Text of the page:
BC Budget, Home Flipping Tax and a Land Act Reversal

The BC NDP Government has been active to start 2024. Last week, the provincial budget was tabled, and a couple big changes are coming to the real estate market.

Updates to the Property Transfer Tax (PTT) Framework

The 2024 provincial budget the BC Government is making three significant changes to the PTT Framework

1.      Increase the Fair Market Value Threshold for the First Time Home Buyer (FTHB) Exemption:

Currently, the FTHB full exemption applies to properties with a fair market value (FMV) of less than $500,000, with a partial exemption for properties with a FMV of $500,000 to $525,000.

As of April 1st, 2024, the FTHB exemption will apply to properties in a different way. For properties with a FMV of less than $835,000, PTT is not payable on the first $500,000, but payable on the difference between the FMV and $500,000. For example, if the FMV of the property is $700,000, PTT paid would be 2% of $200,000 ($700,000 less $500,000). Not paying PTT on the first $500,000 saves the purchaser a total of $8,000.

If the property has a FMV between $835,000 and $860,000, then a partial exemption applies, the details of which are not yet confirmed by the BC government.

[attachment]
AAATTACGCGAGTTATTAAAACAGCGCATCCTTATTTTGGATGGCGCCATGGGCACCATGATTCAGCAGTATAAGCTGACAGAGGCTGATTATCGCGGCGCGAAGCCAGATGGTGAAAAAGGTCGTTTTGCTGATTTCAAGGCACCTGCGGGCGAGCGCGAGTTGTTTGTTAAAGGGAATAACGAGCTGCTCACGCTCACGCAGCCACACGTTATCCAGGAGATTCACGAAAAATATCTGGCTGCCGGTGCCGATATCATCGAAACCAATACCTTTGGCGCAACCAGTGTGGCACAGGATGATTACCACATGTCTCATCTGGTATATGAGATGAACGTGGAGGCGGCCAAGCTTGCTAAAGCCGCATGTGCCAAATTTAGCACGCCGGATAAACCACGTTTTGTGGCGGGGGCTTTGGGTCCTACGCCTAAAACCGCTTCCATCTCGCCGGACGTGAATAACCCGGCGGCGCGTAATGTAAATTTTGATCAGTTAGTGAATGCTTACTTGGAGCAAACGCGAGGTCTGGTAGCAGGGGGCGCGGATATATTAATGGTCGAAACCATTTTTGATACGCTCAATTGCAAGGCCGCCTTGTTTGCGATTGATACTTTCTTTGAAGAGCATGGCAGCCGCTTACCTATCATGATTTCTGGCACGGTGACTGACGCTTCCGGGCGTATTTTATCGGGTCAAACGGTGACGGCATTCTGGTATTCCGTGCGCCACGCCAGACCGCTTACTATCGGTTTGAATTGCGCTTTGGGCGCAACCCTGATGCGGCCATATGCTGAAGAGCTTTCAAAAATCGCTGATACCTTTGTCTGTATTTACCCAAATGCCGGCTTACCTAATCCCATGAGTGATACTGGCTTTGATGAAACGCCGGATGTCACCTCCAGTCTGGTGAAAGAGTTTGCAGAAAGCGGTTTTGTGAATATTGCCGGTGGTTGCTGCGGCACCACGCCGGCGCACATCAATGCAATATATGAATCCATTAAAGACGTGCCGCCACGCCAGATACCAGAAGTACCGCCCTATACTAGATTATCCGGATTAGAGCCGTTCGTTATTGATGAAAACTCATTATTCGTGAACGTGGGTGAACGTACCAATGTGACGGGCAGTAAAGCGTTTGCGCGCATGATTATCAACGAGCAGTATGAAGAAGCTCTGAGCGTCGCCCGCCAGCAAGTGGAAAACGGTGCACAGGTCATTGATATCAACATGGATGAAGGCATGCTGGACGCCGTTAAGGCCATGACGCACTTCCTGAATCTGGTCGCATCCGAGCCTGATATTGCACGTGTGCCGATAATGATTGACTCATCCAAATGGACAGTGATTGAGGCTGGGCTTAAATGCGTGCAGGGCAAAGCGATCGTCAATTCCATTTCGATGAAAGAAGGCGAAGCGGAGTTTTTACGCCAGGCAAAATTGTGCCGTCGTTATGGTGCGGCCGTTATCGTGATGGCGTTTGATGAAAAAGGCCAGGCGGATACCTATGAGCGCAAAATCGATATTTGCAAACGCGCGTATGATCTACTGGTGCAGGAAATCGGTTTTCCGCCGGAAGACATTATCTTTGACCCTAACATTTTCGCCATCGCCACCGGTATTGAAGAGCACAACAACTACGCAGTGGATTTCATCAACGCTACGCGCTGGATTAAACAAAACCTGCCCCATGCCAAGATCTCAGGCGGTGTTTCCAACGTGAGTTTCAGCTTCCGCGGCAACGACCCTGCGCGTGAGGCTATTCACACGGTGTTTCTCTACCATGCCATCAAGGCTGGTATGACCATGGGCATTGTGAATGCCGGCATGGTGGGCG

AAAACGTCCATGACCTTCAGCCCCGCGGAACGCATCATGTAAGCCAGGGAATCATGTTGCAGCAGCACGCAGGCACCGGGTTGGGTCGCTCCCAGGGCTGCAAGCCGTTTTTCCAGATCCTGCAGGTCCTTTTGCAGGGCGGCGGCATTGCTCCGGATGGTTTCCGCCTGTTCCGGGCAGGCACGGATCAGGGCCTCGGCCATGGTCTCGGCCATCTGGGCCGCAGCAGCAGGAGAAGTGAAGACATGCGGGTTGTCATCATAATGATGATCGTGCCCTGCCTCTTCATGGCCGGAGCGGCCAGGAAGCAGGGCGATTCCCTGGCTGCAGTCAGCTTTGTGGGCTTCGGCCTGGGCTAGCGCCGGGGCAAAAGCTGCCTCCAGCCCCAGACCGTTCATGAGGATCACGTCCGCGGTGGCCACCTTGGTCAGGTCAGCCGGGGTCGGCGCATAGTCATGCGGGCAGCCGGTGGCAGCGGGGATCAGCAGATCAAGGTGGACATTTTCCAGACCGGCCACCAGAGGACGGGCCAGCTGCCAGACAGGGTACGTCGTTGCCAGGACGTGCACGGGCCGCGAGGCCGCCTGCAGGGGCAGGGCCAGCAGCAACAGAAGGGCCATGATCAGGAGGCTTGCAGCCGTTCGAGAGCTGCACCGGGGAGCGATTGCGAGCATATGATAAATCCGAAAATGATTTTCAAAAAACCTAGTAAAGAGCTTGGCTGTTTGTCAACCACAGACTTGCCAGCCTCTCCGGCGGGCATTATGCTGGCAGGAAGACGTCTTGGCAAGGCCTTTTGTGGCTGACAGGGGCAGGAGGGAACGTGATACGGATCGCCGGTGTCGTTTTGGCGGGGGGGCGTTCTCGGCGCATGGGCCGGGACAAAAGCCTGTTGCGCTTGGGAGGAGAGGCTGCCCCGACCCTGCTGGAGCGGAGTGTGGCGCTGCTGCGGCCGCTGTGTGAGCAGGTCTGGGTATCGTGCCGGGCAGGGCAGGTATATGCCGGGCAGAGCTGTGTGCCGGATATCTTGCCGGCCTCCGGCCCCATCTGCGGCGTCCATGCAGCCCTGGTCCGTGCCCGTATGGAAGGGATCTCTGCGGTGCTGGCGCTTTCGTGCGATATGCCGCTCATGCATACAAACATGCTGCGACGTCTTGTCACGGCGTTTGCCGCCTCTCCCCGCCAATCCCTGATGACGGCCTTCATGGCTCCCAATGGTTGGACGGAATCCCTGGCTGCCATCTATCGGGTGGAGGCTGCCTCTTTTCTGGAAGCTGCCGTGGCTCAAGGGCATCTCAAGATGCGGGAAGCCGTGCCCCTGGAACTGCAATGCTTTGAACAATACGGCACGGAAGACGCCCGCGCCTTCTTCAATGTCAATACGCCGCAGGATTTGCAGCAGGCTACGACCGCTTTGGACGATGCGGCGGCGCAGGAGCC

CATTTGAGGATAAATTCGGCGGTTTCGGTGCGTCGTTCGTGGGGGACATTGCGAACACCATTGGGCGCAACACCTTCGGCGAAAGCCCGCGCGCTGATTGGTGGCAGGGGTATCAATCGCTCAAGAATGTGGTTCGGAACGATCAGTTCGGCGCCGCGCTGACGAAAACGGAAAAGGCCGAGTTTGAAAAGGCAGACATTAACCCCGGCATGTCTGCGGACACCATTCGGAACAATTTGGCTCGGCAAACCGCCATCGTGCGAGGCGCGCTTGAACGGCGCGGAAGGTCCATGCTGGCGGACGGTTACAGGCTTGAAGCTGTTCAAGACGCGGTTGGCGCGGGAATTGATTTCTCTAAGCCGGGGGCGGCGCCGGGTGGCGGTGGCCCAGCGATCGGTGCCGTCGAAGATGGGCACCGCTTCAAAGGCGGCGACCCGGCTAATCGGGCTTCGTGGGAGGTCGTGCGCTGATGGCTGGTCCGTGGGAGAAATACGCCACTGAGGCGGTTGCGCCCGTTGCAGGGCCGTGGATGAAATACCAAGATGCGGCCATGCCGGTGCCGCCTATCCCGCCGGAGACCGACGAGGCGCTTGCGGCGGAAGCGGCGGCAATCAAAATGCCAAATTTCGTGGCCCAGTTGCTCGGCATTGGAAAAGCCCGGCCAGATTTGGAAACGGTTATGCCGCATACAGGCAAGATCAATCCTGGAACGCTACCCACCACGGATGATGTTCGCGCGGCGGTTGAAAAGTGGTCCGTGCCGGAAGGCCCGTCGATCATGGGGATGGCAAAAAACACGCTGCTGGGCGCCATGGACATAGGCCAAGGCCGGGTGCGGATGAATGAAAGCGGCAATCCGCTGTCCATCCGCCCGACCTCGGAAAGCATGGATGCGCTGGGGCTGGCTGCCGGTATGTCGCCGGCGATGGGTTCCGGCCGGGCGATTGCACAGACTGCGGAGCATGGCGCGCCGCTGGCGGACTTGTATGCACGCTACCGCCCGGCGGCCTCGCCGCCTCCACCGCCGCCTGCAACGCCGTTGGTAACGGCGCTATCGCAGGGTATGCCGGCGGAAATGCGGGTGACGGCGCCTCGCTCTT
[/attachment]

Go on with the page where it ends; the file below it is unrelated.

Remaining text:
If the FMV of the property is over $860,000, then there is no FTHB PTT exemption.

2.      Increase the FMV Threshold for the Newly Built Home Exemption

Effective April 1, 2024, the FMV threshold to claim the Newly Built Home Exemption will be increased from $750,000 to $1,100,000. A partial exemption is also available for properties with a FMV just above the threshold. The phase out range is $50,000 above the threshold, so properties with a FMV of greater than $1,150,000 will not be able to claim the Newly Built Home Exemption.

3.      Purpose-Built Rental Exemption

The 2023 Budget included a limited exemption for purpose built rental buildings, that may limit the tax payable on values over $3,000,000. Budget 2024 builds on this exemption and provides an exemption from the PTT on purchases of new qualifying purpose-built rental buildings.

New “Flipping Tax”

A new tax targeting home flipping activity and short-term speculation will officially begin on January 1, 2025. This tax will apply on the sale of residential property held by an owner for less than two years, with the seller being taxed up to 20% of the income from the sales. To specify, properties sold within 1 year are taxed at 20%, and will decline to zero between 366 and 730 days. Exemptions may apply in certain circumstances.

As with most legislation, other conditions may apply and there is some nuance to the above summary. Please do not hesitate to contact our lawyers if you have any questions on the above.

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